UN environment report
According to a UN report released on Monday, countries will not meet the internationally agreed goal to minimise the adverse impacts of chemicals and waste by 2020.
The second Global Chemicals Outlook, presented at the UN Environment Assembly in Nairobi, has revealed that the current chemical production capacity of 2.3 billion tonnes, valued at US$5 trillion annually, is expected to double by 2030.
The UN recognise the importance of chemicals in the 21st century, being found across a wide array of industries. However, unless sound management of chemicals and waste is achieved worldwide, the predicted increase in chemical production will have negative effects on human health and economies.
The industry’s prevalence in our society cannot be understated; chemical production is currently the second largest manufacturing industry in the world and shows no signs of slowing down. Since 2000, the global chemical industry’s production capacity practically doubled, from 1.2 to 2.3 billion tonnes. If pharmaceuticals were included in that, global sales would total US$5.68 trillion. By 2030, these figures are set to double again.
In 2018, the European Environment Agency released data that revealed around 62 per cent of the total volume of chemicals consumed in Europe in 2016 were hazardous to health. Despite commitments to maximise the benefits and minimise the impacts of this industry, hazardous chemicals are continued to be released into the environment in large quantities.
While the production of some of these chemicals may be essential, the inefficient use of resources during production is anything but. Pharmaceuticals generate at least 25kg of harmful emissions and waste for every kilogram of product.
“Whether the growth in chemicals becomes a net positive or a net negative for humanity depends on how we manage the chemicals challenge,” said Joyce Msuya, Acting Executive Director of UN Environment. “What is clear is that we must do much more, together.”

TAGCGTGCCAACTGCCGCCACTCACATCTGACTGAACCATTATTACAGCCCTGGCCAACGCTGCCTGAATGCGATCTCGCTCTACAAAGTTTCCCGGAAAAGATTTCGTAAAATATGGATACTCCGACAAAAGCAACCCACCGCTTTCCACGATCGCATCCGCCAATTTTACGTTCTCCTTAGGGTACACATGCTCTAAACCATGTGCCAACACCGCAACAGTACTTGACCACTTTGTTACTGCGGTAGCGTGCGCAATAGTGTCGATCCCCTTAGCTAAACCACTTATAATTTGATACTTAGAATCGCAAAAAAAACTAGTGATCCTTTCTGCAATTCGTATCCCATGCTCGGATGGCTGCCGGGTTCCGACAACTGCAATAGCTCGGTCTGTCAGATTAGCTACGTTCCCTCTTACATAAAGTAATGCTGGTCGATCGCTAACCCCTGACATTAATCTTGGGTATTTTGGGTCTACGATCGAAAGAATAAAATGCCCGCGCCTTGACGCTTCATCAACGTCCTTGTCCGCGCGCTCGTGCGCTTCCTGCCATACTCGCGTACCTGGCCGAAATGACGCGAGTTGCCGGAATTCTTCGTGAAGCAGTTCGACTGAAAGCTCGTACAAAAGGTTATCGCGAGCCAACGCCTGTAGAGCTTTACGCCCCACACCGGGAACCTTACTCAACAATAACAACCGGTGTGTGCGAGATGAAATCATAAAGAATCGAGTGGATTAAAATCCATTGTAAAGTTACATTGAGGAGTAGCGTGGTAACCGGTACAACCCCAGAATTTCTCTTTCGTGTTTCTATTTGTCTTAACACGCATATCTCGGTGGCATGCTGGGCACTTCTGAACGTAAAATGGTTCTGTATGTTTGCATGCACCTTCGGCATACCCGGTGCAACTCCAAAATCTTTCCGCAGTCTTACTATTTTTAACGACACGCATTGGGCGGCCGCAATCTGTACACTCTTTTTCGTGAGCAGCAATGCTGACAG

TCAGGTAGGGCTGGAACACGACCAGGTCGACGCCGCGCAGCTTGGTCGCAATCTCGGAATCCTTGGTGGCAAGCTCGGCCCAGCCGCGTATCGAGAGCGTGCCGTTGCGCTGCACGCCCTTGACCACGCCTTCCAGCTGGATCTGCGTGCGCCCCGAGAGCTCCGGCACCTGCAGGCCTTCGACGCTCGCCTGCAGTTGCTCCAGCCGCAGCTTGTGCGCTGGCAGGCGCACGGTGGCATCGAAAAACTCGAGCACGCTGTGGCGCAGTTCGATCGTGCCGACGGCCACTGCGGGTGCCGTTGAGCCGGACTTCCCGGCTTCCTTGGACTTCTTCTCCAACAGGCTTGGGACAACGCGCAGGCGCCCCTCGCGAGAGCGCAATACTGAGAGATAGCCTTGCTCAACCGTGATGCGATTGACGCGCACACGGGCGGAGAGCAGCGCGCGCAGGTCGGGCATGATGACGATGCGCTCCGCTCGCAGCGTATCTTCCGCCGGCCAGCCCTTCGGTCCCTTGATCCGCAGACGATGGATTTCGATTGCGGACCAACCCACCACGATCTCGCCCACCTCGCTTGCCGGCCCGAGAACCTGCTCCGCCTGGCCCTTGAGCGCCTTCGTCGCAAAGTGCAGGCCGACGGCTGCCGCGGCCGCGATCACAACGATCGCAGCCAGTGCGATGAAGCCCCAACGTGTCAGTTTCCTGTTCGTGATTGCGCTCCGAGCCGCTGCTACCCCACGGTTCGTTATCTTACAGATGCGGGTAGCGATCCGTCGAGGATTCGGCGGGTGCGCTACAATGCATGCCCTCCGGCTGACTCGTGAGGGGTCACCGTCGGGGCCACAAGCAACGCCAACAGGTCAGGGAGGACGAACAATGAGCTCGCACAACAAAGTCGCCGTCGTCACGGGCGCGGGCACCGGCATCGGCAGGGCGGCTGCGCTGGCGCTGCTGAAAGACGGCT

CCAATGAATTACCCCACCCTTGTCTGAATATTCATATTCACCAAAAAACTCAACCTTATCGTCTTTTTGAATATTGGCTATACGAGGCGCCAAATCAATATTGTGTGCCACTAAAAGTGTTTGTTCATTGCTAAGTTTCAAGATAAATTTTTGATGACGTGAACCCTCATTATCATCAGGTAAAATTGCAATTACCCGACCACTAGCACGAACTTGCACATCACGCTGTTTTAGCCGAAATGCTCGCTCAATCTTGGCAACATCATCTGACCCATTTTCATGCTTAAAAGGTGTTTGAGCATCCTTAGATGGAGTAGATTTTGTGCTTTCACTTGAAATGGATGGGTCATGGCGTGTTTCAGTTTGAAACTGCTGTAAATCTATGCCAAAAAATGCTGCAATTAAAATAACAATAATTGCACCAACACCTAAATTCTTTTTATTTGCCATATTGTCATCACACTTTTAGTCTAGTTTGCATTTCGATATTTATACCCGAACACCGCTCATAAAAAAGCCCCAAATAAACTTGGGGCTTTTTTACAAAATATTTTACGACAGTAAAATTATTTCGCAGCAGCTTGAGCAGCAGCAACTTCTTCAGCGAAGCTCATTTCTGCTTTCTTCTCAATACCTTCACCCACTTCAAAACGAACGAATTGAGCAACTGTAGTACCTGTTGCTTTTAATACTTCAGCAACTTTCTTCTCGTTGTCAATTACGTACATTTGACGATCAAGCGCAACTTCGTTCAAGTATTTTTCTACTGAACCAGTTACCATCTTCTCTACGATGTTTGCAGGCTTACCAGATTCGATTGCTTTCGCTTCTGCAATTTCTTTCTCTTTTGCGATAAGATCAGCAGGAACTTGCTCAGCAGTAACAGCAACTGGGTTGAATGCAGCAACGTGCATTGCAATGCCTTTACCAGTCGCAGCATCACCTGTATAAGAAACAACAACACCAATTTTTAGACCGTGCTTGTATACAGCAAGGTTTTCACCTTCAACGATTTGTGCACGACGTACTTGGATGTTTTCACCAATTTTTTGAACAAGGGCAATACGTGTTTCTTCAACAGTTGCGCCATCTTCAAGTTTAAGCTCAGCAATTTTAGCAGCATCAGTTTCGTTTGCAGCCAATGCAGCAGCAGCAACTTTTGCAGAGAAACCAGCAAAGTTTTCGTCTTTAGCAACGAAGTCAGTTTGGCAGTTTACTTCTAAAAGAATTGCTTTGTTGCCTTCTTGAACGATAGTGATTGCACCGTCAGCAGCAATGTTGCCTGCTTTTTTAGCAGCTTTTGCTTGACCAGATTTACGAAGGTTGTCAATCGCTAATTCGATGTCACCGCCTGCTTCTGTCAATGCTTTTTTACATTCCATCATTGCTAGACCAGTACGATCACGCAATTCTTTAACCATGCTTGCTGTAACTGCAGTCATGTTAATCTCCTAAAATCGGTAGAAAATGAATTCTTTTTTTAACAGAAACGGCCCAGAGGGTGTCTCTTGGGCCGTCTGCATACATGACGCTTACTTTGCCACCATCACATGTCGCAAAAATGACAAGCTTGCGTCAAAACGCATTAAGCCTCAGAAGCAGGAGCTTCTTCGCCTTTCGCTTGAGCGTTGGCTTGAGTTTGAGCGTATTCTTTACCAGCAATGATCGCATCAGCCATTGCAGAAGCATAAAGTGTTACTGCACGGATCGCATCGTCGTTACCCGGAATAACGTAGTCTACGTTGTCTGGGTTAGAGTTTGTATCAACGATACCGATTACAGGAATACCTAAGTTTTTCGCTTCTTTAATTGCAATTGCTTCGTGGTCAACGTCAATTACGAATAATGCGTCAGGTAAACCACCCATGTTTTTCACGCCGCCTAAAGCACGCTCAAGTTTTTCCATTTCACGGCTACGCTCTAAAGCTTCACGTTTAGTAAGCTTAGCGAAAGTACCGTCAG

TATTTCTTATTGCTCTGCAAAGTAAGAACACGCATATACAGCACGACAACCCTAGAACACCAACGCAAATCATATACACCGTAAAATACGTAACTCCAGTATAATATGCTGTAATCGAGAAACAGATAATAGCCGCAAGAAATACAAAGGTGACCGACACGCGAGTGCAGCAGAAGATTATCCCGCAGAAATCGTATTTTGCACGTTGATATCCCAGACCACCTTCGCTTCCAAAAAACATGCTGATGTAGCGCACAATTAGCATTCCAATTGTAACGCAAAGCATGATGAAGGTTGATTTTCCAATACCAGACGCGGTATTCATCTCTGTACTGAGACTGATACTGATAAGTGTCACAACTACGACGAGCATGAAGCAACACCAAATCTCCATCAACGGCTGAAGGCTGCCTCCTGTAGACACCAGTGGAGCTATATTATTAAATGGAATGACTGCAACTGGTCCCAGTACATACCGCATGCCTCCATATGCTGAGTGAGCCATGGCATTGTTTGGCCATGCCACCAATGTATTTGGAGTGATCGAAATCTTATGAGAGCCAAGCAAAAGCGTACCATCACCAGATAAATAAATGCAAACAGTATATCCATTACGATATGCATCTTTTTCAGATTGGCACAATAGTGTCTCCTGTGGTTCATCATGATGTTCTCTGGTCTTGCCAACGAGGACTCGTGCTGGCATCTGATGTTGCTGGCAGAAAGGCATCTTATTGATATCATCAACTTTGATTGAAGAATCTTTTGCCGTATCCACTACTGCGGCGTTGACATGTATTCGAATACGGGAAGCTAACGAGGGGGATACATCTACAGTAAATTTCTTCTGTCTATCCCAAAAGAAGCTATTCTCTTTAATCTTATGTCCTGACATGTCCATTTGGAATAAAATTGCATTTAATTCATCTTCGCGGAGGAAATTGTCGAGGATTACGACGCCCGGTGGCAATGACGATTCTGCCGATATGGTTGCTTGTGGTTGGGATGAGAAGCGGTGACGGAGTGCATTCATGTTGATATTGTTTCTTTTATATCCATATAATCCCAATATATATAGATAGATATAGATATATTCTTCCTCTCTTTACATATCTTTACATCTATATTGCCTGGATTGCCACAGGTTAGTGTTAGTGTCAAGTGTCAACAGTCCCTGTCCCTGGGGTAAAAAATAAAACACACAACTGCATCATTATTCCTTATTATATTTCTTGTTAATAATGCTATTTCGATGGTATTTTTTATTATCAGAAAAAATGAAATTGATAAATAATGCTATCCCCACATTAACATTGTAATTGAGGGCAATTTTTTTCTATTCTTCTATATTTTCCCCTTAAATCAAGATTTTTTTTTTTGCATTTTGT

Without proper worldwide implementation of management for chemicals and waste, the risks placed on human health and the environment are high.
In 2017, the WHO reported that around 1.6 million deaths occurred due to cancers and cardiovascular diseases may have been preventable through sound management and reduction of chemicals in the environment, though this is likely an underestimate. Evidence suggests that chemical pollution is not only hazardous to humans, but threatens a wide range of ecosystem services.
The report finds that many international treaties, which were designed to address specific chemicals and issues, have been hugely successful in reducing exposure to targeted chemicals, others have failed to make a significant impact on the international community.
Benefits of acting before it’s too late have been estimated in the high tens of billions of dollars annually. These costs are related to productivity losses, health care costs, damage to ecosystems, and litigation costs.
“The findings of the second Global Chemicals Outlook are very important for developing countries,” said David Kapindula, a member of the report’s steering committee, from the Zambia Environmental Management Agency. “They highlight the uneven implementation of chemicals and waste management and point to opportunities for enhanced knowledge sharing, capacity development and innovative financing.”
Despite this, solutions do exist if action is taken seriously and swiftly. Many governments are taking regulatory action. Consumers are demanding safer products and production. Management approaches – from chemical hazard assessment to risk management and life cycle analysis – are advancing.
In the report, the UN calls for the international community to share knowledge and to allow for further harmonisation of chemical management approaches. Governments, intergovernmental organisations, industry and other stakeholders have all developed their own methods of assessing chemical hazards. While valuable information has been learned from this process, the UN states “experience shows that resources can be saved through international collaboration, such as sharing and mutually accepting chemical hazard data, assessments and classifications”.
Implementing the Globally Harmonized System of Classification and Labelling of Chemicals would be particularly helpful for developing countries and economies in transition, however, as of 2018, more than 120 countries have been unsuccessful in doing so.